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Chemotherapy uses medicines to kill cancer cells, control their growth or relieve pain symptoms. It can be used alone to destroy some cancers, used in conjunction with surgery and/or radiation to produce a greater likelihood of cure, and used in different combinations to treat disease that has spread to other parts of the body. Chemotherapy may involve one drug or a combination of two or more drugs, depending on the type of cancer involved.

Just the word "chemotherapy" causes a lot of fear because patients are often frightened about potential side effects. However, not all people experience severe side effects, and with most cancer chemo treatment today, side effects can be managed quite effectively. With all the new drugs that have been developed for managing side effects of treatments, treatment is far superior to what it was even ten years ago.

How is cancer chemo treatment administered?

Chemotherapy can be administered in three ways:

  • Oral cancer chemo treatment drugs are given by mouth. They are given as a pill or in liquid form.
  • Injections (shots) are given under the skin into the muscle or directly into a cancer tumor.
  • Intravenous (IV) therapy is given through a small needle inserted into a vein. This needle is attached with tubing to a plastic bag that holds the cancer chemo drugs.

For some patients who are prescribed a series of cancer chemo intravenous treatments, another type of plastic tubing, called a catheter, is inserted into a large vein and left in place during the entire course of therapy. It is removed when treatments are completed. Other patients have a metal or plastic disc implanted just under the skin as an outpatient procedure. This disc, known as a port, provides easy access to a vein so that patients don’t have to be stuck with a needle multiple times. Other patients may wear a small pump outside the body to receive continuous chemotherapy. We have learned that sometimes the way a drug is delivered can impact its effectiveness, so there are many cancer chemo treatment options used by oncologists today.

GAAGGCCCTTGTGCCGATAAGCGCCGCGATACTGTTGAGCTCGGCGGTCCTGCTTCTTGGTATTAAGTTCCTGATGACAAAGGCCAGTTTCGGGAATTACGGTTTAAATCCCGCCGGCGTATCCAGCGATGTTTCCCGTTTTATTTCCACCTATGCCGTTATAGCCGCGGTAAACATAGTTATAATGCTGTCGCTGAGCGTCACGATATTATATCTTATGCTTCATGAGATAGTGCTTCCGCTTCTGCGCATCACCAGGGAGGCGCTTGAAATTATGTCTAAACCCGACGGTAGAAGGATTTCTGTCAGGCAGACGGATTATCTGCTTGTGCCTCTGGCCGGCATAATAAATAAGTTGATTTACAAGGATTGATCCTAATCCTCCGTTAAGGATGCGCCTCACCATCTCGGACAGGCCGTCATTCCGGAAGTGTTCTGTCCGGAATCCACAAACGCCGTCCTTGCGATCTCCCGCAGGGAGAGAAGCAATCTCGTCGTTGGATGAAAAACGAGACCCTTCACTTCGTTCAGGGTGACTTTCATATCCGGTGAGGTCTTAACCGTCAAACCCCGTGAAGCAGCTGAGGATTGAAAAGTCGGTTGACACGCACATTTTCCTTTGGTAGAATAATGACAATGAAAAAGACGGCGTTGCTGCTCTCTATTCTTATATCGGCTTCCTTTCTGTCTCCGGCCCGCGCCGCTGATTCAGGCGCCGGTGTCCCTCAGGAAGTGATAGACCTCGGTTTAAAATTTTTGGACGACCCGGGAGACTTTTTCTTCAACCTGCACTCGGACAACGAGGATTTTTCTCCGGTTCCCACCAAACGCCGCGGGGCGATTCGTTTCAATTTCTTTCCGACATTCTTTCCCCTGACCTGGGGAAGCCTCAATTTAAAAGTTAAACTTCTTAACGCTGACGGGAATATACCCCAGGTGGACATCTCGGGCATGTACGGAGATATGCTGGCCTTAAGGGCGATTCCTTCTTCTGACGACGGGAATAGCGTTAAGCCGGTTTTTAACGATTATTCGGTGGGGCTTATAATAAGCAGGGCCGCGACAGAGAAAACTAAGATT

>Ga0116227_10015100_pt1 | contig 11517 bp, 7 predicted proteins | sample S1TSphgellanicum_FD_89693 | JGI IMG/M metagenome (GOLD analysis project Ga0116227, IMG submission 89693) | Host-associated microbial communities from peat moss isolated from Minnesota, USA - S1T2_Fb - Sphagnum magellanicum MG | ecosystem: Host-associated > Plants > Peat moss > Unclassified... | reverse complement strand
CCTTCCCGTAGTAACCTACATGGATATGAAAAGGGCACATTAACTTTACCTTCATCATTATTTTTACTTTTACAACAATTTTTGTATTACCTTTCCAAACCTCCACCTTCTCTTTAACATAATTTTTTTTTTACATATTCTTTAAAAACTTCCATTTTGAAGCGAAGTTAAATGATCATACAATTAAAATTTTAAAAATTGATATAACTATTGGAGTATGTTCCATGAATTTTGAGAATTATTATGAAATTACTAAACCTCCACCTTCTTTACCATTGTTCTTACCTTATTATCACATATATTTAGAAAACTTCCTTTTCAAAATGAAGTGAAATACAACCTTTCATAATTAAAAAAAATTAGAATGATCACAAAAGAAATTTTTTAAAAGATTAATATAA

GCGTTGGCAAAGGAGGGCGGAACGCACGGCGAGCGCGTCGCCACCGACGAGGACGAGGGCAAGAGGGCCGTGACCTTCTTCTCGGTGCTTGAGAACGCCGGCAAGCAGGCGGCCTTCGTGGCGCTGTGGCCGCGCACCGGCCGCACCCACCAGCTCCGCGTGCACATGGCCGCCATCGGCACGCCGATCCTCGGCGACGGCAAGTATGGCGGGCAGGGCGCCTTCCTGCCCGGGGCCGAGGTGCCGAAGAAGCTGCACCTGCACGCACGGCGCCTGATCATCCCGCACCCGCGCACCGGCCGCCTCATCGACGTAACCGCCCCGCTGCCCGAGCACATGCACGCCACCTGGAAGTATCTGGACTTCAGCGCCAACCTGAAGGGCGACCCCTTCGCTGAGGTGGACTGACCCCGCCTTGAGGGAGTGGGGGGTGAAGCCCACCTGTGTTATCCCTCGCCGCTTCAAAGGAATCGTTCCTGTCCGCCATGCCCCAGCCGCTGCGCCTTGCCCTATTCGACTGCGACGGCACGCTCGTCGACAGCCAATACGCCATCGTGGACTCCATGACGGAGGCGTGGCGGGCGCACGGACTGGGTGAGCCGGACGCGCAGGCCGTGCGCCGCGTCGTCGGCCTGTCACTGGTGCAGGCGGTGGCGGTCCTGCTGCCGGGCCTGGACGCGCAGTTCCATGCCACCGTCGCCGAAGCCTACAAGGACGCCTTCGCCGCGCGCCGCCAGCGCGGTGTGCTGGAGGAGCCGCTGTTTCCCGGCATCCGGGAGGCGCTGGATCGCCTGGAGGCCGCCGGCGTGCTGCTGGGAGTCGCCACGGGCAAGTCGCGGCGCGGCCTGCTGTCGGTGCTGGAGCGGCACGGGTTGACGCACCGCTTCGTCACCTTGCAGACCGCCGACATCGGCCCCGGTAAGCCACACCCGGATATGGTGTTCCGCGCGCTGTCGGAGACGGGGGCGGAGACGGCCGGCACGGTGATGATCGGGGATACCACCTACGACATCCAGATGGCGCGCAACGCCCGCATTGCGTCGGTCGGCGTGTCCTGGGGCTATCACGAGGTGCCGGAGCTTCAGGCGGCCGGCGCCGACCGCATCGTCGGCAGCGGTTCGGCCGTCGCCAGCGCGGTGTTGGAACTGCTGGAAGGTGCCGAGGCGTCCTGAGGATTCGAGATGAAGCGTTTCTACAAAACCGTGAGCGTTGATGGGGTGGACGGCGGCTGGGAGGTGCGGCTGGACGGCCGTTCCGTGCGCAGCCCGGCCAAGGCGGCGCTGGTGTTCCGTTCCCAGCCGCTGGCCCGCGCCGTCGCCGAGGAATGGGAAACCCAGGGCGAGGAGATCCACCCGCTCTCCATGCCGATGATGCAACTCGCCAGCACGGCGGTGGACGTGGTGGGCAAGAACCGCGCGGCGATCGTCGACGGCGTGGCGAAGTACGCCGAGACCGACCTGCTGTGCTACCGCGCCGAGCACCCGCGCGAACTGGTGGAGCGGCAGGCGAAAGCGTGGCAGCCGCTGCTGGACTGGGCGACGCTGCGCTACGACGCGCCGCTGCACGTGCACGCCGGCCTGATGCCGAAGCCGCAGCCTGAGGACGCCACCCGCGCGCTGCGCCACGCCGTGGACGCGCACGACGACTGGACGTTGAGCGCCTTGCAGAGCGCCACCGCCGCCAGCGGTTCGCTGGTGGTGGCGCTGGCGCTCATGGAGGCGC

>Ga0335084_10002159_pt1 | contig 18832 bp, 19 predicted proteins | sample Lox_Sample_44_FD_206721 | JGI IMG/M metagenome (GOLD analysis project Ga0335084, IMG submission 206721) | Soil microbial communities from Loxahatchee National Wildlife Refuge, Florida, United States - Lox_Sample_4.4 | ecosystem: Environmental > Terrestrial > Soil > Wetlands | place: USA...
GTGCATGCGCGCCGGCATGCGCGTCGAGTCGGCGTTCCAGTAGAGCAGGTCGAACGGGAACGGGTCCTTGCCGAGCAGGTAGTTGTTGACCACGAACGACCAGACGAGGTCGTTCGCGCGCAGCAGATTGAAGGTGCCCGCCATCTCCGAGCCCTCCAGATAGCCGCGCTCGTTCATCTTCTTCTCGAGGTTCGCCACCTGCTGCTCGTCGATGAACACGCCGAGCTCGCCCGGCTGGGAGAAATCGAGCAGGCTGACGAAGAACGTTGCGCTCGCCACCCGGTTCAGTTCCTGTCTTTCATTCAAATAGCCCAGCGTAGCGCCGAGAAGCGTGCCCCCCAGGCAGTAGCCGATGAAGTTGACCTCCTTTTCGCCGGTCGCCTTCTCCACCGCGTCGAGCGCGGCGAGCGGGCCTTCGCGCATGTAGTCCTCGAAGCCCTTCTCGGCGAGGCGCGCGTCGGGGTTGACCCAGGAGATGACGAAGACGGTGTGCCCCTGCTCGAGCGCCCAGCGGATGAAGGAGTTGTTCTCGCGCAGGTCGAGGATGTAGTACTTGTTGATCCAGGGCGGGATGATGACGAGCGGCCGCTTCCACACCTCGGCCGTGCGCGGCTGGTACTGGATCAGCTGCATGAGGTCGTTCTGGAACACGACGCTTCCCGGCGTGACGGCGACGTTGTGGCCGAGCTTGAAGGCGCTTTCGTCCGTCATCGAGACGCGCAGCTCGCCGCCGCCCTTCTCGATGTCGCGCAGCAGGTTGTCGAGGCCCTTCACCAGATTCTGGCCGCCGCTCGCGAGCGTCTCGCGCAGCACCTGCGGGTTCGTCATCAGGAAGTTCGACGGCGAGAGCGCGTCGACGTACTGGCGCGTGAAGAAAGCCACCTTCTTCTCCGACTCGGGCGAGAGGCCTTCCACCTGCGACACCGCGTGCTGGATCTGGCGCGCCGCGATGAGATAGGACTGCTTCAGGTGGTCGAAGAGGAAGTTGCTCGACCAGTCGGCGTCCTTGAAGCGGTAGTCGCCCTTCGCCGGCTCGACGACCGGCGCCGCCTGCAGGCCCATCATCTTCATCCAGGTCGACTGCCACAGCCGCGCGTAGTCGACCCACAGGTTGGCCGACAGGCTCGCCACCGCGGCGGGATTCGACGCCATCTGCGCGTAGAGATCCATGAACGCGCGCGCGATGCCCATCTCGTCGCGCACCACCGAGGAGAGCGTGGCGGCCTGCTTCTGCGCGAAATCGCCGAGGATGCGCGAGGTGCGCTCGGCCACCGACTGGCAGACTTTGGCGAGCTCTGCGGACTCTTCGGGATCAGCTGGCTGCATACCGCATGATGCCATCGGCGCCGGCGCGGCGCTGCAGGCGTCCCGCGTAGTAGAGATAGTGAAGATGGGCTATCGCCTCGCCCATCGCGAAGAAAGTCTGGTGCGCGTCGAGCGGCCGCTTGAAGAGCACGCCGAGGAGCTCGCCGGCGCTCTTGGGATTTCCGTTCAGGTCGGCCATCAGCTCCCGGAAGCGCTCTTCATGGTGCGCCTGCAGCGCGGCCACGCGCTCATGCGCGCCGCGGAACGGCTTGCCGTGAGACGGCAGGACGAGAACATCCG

Another very effective type of chemotherapy is called Hyperthermic Intraperitoneal Chemotherapy (HIPEC). HIPEC is an advanced procedure where heated chemotherapy is administered directly to the cancer site(s) during surgery. Click here to read more about HIPEC.

For more information on cancer chemo treatment and what options may be right for you, talk with your doctor. If you need a referral to a cancer specialist, contact the Emory Decatur Hospital physician referral line at 404.501.WELL (9355) or call 404.501.EASY for more information.

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Emory Decatur Hospital Cancer Center
2675 North Decatur Rd.
Suite 103
Decatur, GA 30033

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